Name: Viburnum dentatum - Arrowwood
Bloom Time: May - July
Soil Condition: Average, Moist, Dry, Acidic
Light: Sun to Partial Shade, Shade
Height: 6-10' tall by 6-10' wide
Native Range: Eastern North America including Long Island
Zone: 2 to 8
Of all the Viburnums, Viburnum dentatum is the most adaptable. Arrowwood can tolerate many site conditions from dry (once fully established) to periodic flooding, full sun to full shade, sandy soil to clay soil. The flat-topped, white flowers are a favorite for native pollinators from beetles to butterflies. An absolute must for the bird garden as songbirds go crazy for the dark blue berries in summer. Fall foliage is a lovely burgundy purple and gold. Arrowwood suckers freely from the base which makes it a good choice for a hedge or screen. Makes a great backdrop for native perennial gardens.
Fun Facts: The straight stems were used as arrow shafts by Native Americans, hence the common name.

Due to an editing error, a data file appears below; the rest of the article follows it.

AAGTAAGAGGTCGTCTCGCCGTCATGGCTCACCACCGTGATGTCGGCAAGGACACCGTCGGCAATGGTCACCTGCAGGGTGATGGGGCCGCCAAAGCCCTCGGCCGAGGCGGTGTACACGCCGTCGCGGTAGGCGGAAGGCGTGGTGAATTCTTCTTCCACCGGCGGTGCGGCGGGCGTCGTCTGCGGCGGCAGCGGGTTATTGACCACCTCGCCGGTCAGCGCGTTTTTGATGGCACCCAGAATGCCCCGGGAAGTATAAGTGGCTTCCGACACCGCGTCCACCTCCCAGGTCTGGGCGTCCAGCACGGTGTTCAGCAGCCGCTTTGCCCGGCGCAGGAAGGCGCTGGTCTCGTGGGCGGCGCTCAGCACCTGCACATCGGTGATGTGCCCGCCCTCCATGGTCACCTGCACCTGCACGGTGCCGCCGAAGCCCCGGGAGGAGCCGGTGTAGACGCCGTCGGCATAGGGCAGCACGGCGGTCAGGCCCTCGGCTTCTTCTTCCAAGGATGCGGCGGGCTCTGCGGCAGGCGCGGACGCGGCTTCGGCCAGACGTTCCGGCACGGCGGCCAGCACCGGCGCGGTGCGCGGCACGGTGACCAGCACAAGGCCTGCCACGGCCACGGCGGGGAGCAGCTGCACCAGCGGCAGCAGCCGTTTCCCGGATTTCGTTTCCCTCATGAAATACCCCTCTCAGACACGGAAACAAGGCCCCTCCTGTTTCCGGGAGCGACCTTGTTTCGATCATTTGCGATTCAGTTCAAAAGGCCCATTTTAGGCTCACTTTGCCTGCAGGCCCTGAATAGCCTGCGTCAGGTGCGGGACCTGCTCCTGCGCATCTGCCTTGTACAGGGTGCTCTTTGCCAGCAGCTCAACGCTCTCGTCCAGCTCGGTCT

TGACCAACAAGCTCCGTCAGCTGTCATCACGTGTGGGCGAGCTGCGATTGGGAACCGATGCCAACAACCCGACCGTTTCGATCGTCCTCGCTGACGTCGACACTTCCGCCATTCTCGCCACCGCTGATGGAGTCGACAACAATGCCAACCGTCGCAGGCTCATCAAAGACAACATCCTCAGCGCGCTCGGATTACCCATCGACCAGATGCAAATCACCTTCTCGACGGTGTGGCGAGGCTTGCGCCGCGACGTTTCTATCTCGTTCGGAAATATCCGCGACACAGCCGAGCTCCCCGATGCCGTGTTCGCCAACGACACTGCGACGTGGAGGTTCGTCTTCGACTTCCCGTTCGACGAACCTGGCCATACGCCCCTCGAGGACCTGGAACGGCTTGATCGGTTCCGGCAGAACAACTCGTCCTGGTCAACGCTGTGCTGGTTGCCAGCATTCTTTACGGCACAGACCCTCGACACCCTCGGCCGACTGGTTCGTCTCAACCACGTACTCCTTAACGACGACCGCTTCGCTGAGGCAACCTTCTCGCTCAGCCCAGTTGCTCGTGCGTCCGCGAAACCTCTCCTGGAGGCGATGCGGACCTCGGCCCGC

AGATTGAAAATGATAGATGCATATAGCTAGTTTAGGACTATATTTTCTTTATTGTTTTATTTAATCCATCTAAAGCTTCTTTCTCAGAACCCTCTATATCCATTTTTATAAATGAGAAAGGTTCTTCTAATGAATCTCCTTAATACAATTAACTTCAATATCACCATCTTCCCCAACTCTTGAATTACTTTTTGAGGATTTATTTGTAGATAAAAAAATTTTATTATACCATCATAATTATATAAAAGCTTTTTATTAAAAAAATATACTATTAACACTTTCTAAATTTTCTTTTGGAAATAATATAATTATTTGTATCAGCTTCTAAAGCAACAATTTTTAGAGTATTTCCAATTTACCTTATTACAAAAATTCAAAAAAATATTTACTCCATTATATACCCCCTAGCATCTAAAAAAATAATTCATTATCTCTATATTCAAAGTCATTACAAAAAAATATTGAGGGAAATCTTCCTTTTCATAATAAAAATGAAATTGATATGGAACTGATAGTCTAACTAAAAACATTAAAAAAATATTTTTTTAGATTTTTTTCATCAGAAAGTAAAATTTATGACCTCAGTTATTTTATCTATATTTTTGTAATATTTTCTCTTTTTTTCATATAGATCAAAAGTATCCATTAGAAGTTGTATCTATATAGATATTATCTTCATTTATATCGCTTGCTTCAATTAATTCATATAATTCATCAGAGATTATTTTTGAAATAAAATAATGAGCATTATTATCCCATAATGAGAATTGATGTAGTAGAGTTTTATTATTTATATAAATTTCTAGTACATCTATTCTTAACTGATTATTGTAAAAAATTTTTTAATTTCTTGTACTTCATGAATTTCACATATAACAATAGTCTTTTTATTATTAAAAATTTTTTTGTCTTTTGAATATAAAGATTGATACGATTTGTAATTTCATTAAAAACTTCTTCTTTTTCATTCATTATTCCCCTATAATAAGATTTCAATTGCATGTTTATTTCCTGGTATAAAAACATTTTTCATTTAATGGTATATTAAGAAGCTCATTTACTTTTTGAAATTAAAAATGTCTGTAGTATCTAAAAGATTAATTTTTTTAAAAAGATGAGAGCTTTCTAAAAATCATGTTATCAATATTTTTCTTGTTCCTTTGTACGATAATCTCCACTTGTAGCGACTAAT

Maintenance: low maintenance shrub, remove suckers to control width
Benefits: host plant to Spring and Summer Azure butterflies and several moth species, pollinators visit the flowers, songbirds eat the fruit and nest in mature plants, juglone tolerant (Black Walnut), clay tolerant, fire tolerant
Companion Plants: Panicum virgatum 'Shenandoah' - Red Switch Grass, Monarda fistulosa - Wild Bergamot, Hypericum prolificum - Shrubby St. John's Wort, Hamamelis virginica - Common Witch Hazel, Aster spectabilis - Showy Aster
pictures: KMS Native Plants
illustration: Missouri Department of Conservation